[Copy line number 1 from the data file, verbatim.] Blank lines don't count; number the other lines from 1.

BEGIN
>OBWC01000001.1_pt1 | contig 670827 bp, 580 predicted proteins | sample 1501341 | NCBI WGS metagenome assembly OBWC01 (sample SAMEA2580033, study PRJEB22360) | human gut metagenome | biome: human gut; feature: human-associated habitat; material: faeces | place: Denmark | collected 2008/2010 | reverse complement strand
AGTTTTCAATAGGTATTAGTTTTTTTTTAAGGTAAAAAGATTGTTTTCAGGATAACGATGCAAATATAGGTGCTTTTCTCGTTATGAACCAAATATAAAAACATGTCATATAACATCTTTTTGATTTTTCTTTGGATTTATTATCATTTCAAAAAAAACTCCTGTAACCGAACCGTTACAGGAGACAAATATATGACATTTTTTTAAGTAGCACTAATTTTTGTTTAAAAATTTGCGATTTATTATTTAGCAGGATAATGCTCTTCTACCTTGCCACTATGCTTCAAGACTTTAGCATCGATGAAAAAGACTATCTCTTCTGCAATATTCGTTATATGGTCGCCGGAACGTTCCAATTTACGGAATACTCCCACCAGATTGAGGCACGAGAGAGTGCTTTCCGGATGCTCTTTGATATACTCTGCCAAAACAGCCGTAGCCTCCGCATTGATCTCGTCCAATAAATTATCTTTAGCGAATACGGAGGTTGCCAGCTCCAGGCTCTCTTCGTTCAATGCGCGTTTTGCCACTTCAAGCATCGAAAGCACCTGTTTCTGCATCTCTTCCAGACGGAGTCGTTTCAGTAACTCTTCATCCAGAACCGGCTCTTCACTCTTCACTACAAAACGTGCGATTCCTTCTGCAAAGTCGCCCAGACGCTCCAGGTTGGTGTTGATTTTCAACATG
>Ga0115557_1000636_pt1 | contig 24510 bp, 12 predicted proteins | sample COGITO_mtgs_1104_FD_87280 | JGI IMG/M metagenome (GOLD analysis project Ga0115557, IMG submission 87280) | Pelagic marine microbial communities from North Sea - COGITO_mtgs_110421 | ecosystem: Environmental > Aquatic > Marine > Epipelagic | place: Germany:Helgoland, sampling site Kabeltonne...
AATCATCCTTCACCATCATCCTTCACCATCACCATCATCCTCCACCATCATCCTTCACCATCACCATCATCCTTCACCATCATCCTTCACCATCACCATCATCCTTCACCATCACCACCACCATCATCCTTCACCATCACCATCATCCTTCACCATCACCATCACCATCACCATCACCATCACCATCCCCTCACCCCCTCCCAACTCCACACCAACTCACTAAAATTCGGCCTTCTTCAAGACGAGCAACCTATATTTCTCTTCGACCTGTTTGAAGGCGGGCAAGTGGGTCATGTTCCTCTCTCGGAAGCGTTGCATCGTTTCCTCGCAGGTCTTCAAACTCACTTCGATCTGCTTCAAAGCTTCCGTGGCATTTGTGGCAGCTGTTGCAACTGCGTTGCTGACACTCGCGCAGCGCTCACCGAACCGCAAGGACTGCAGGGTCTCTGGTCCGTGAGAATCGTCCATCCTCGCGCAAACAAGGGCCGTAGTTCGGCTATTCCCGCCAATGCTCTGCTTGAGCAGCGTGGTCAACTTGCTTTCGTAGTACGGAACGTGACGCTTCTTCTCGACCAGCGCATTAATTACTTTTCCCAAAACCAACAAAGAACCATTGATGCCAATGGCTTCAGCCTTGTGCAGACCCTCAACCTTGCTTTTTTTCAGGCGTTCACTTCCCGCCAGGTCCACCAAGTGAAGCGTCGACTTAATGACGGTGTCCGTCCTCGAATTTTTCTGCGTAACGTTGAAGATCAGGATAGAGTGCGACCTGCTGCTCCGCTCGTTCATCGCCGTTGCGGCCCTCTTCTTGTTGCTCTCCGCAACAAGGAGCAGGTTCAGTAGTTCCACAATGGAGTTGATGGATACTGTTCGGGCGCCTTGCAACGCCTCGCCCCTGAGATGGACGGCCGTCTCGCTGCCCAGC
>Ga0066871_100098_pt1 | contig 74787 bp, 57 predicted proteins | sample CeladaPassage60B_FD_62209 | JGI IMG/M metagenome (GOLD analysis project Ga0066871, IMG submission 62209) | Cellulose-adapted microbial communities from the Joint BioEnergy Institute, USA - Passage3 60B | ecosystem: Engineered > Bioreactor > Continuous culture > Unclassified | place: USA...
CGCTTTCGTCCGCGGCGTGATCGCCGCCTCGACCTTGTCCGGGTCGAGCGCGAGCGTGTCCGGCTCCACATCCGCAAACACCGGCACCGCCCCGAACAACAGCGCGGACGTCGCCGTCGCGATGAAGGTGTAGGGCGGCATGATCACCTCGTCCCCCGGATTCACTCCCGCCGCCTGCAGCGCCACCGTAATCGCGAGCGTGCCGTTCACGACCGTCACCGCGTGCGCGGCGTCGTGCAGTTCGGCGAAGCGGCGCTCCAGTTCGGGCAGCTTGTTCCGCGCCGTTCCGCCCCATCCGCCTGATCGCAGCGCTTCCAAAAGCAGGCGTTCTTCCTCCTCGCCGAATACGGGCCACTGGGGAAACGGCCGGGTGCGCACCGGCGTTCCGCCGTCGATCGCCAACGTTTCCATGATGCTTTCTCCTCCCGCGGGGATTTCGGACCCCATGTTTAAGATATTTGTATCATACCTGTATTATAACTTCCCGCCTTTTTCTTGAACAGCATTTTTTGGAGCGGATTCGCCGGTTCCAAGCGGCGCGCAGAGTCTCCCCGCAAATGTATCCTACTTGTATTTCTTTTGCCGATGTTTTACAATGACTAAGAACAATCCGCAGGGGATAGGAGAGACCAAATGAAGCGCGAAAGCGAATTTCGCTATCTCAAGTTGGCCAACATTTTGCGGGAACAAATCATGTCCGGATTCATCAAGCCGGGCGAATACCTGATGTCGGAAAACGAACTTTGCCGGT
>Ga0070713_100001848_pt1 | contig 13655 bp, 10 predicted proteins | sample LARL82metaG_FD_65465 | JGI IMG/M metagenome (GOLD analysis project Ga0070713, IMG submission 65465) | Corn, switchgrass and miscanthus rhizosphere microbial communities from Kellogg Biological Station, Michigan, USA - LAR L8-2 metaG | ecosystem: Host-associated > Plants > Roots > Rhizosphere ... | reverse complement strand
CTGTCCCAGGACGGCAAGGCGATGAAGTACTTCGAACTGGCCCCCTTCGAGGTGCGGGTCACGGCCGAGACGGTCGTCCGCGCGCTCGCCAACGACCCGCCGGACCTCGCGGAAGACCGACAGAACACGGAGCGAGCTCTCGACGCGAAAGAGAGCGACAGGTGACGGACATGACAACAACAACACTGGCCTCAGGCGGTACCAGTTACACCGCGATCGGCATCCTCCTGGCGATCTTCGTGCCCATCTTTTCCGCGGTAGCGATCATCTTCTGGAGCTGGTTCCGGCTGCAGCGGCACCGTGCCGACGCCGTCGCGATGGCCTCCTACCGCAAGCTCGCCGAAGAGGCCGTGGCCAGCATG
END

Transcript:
>OBWC01000001.1_pt1 | contig 670827 bp, 580 predicted proteins | sample 1501341 | NCBI WGS metagenome assembly OBWC01 (sample SAMEA2580033, study PRJEB22360) | human gut metagenome | biome: human gut; feature: human-associated habitat; material: faeces | place: Denmark | collected 2008/2010 | reverse complement strand